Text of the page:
Every year for my holiday party, I make a giant punch bowl of eggnog. This year was no exception. And every year, about two cracked eggs into the preparation, I start asking myself, “Why the hell am I putting myself through this shit again?” And the answer is simple: Because it’s the best way during the holiday season to discreetly sip your “potion” in front of family members.
Eggnog is one of those great holiday traditions that seems to have always just existed. Even the legendary cocktail historian David Wondrich can’t completely trace its origins back to a certain Eggnog Zero. In his seminal book Imbibe!, Wondrich notes eggnog’s first mention in a 1801 Pittsburg Gazette article. Wondrich’s take on the beverage, however, is unapologetic. He calls it “one of the novelties Americans were inflicting on the art of drinking.” (Nowadays, I suppose Pittsburgh is more famous for inflicting a problematic JoePa beer on the art of drinking.)
Having said that, many less academic folks than Mr. Wondrich—i.e., Wikipedia users—will tell you that eggnog comes from more European origins, specifically something called the posset. This hot, curdled milk-and-egg libation was apparently quite popular in medieval times. Nevertheless, I simply can’t picture burly men in chain-mail enjoying anything close to what the yuppies in silly sweaters were enjoying in my apartment last Saturday night.
My evidence that eggnog is a purely American invention? The fact it’s a drink loaded with sugar, heavy cream, and whipped eggs. Doesn’t that sound like something a Starbucks in the mall would serve? Hell, isn’t it something it already kind of does? Then again, there’s a strong counterargument: It’s a pain in the ass to make. And as we all know, Americans have long been considered very lazy drink-makers. Most of us are more of the add-booze-to-a-Coke variety of “mixologists” than the separate 24-eggs-and-beat-heavily types.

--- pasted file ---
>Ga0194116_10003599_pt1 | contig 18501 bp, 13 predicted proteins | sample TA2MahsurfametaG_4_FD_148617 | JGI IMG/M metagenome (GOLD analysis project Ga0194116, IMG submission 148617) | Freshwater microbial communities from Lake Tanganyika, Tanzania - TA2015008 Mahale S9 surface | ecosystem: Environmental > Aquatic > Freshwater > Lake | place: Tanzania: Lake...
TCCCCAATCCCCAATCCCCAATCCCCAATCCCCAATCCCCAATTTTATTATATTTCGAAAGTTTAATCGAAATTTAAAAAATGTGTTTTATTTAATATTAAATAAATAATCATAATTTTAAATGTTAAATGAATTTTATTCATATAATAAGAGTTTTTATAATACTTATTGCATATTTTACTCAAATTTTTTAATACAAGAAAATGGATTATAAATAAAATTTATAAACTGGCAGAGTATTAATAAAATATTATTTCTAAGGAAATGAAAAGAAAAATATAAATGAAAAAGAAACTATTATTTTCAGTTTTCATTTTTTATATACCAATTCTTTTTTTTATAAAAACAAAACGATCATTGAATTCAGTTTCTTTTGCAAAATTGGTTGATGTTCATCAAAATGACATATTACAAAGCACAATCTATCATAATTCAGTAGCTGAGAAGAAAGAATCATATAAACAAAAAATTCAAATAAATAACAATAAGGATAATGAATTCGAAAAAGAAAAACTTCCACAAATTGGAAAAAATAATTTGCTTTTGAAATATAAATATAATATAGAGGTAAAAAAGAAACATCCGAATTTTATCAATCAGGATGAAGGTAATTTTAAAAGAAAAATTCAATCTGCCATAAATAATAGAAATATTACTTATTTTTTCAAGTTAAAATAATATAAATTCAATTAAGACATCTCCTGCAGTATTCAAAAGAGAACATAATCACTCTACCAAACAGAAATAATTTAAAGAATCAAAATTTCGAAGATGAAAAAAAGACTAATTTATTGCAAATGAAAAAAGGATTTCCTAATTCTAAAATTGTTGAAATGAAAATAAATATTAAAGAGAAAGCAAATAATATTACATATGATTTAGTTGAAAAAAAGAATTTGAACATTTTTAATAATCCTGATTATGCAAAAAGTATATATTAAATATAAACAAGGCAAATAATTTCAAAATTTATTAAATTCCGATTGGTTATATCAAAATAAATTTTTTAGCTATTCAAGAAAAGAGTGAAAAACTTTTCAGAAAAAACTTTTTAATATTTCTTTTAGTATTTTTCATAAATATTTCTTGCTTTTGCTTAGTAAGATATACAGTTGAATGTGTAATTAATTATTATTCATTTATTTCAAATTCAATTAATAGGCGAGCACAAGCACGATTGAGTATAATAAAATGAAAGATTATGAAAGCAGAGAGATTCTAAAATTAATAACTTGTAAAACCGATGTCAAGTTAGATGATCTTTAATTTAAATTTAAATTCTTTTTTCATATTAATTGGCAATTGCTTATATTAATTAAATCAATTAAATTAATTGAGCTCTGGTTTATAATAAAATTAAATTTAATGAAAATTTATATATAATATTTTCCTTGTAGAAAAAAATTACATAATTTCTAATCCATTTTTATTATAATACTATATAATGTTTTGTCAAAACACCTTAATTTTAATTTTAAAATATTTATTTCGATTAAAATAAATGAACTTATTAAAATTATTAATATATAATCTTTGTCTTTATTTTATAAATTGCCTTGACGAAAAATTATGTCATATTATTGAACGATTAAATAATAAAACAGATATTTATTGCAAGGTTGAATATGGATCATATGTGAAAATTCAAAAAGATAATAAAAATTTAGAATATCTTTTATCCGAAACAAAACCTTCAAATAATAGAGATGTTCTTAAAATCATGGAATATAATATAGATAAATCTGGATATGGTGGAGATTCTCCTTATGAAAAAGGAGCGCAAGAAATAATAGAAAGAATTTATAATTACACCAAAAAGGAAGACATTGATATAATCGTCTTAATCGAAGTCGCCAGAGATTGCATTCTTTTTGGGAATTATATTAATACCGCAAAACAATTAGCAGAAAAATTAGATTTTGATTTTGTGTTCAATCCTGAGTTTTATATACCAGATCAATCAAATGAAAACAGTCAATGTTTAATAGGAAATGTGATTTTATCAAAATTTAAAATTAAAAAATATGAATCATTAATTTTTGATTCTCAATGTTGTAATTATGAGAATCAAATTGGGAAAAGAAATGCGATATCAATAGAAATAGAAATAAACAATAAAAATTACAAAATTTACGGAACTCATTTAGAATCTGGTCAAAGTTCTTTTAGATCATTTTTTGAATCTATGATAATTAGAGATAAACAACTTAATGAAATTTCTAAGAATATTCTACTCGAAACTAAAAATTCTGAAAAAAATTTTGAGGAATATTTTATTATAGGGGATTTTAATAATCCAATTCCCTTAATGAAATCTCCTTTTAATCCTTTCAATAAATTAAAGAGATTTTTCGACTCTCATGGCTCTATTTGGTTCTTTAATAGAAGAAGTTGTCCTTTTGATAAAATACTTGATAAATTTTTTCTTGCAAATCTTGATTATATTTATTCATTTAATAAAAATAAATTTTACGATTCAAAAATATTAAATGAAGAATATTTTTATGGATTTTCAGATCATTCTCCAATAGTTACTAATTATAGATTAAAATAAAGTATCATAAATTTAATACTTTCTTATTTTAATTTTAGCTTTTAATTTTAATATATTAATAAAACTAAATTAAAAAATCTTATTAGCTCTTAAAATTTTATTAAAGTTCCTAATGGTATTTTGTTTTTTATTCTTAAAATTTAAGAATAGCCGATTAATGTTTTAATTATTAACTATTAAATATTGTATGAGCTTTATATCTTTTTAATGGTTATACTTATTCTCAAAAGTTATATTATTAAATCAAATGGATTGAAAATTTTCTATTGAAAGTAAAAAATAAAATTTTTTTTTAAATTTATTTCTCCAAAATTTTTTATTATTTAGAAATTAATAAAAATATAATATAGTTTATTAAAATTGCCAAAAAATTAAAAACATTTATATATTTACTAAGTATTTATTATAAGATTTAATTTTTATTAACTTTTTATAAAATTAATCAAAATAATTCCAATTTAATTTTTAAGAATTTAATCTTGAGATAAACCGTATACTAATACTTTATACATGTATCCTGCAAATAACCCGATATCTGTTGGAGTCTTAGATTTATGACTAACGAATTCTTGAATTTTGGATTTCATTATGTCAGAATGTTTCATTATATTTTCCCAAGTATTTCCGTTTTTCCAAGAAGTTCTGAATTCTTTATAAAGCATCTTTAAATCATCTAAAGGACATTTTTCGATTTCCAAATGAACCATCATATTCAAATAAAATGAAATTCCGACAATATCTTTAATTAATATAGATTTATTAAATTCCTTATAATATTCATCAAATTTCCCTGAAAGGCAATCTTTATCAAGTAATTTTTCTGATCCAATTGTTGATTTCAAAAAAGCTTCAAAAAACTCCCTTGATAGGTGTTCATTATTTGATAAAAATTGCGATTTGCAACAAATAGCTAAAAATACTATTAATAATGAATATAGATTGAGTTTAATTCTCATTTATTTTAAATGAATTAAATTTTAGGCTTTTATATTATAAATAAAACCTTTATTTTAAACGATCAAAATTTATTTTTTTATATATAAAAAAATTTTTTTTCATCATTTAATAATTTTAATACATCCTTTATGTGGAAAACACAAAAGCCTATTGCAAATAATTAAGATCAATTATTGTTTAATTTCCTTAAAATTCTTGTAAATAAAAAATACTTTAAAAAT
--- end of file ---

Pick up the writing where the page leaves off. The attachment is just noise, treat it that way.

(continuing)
“It’s essentially the winter version of a Long Island Tea. Should I put rum in it? Bourbon? Cognac or brandy? Hell, why not all of the booze?”
Do you know a lot of folks that want to have to pull their heavy KitchenAid mixer out of that high kitchen cabinet, just to get a buzz a few hours from now?
But maybe we weren’t always that way. Maybe Americans once had greater drink-making ambitions. Wondrich confirms, “Formerly a major part of day-to-day drinking, by the middle of the nineteenth century drinks made with eggs had seen their role greatly diminished.” That diminishment had gone from turning the eggnog from a year-round cocktail into a beverage consumed mainly in December.
Of course, you don’t necessarily need to dirty your hands separating the whites and the yolks in your kitchen. You could just buy some store-brand eggnog, but that kind of defeats the purpose. Eggnog is one of those things that always tastes better when you know you actually put in all the work to make it happen.
It also tastes better because—let’s be serious—it’s essentially the winter version of a Long Island Tea. Should I put rum in it? Bourbon? Cognac or brandy? Hell, why not all of the booze? It goes without saying that making an eggnog is also a great way to clear your liquor cabinet of those half-empty bottles, which are taking up valuable cabinet space. And yet it still goes down as smooth as baby formula.
Lest you write it off as a joke, talk to a professional first. Many top bartenders throughout the country actually savor the opportunity to feature eggnog on their menu once December rolls around. “I think it’s pretty cool to show people how beautiful it can be with so little stuff and very little time needed to whip it up,” says Brett Esler of Austin’s Whisler’s.
Nico de Soto—a Frenchman who hadn’t even heard of eggnog growing up in Europe—now enjoys making a special brown butter fat-washed cognac eggnog for his bar Mace in New York’s East Village. “I like eggnog because it’s easy to twist all its elements and go crazy,” he tells me. “Fat, sugar, milk, that’s it.” Still, even a bartender who loves it, like Wes Gerald from Harlowe in West Hollywood, offers a warning to cocktail snobs: “Just remember that eggnog is the natural predator of the finely coiffed mustache.”
By now I’ve found there are “eggnog people” and the “anti-noggers.” To folks like myself, it’s self-evident that eggnog is delicious. (Even Clark Griswold knew that.) To the anti-noggers, you will never be able to convince them of its milky, creamy greatness, even if you do break out your microplane to grate some fresh nutmeg over top of it. Face it: These anti-noggers are like squeamish children at a sushi restaurant; they’ll stick with a boring glass of wine all night because these people have no imagination. Eggnog is supposed to be a completely absurd thing to dump down your gullet, and that’s why I love it.
This article was brought to you by BACARDÍ. Enjoy BACARDÍ in your eggnog this holiday season.